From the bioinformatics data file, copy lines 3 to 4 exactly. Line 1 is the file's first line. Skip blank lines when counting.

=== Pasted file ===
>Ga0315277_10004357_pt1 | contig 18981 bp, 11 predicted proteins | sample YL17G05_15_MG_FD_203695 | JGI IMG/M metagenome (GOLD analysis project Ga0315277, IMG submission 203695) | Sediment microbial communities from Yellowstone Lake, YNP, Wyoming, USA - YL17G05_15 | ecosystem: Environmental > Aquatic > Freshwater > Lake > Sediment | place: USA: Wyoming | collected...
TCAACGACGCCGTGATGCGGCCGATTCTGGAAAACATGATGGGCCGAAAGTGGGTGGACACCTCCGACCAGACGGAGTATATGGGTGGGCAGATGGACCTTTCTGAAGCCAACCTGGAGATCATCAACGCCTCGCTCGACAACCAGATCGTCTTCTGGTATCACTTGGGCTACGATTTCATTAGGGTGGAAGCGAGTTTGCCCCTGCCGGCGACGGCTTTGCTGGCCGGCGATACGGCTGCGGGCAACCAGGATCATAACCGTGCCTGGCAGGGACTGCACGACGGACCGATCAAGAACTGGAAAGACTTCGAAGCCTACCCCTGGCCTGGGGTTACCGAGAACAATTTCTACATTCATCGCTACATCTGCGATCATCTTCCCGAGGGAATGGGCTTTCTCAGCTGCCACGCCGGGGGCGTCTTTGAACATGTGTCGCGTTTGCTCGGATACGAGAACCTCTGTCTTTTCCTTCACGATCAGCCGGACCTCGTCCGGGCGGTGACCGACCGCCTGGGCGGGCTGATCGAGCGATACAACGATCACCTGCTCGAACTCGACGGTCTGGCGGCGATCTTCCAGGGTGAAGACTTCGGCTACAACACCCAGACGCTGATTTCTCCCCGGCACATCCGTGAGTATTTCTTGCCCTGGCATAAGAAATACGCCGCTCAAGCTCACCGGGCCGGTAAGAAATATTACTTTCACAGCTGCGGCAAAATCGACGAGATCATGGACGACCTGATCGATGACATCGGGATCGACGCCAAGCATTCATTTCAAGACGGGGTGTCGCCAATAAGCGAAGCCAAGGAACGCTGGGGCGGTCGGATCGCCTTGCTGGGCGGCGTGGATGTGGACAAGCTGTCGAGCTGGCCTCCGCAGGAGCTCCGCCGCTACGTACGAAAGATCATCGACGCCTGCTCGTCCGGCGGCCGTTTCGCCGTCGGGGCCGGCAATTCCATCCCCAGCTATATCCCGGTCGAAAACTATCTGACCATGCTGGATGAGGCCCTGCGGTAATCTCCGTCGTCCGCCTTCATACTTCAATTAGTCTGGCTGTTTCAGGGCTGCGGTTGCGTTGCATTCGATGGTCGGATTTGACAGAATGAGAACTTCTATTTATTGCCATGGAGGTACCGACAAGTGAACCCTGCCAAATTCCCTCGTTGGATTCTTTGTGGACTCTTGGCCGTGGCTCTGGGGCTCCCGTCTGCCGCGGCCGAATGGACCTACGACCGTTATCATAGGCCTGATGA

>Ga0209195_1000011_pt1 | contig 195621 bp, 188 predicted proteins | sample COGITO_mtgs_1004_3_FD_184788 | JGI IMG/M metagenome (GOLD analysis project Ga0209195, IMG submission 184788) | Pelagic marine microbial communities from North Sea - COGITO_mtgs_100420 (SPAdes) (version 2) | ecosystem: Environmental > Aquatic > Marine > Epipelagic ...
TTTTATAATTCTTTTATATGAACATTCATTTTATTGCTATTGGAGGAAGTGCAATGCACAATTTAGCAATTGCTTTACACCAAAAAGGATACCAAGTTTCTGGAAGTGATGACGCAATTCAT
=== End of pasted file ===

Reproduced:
>Ga0209195_1000011_pt1 | contig 195621 bp, 188 predicted proteins | sample COGITO_mtgs_1004_3_FD_184788 | JGI IMG/M metagenome (GOLD analysis project Ga0209195, IMG submission 184788) | Pelagic marine microbial communities from North Sea - COGITO_mtgs_100420 (SPAdes) (version 2) | ecosystem: Environmental > Aquatic > Marine > Epipelagic ...
TTTTATAATTCTTTTATATGAACATTCATTTTATTGCTATTGGAGGAAGTGCAATGCACAATTTAGCAATTGCTTTACACCAAAAAGGATACCAAGTTTCTGGAAGTGATGACGCAATTCAT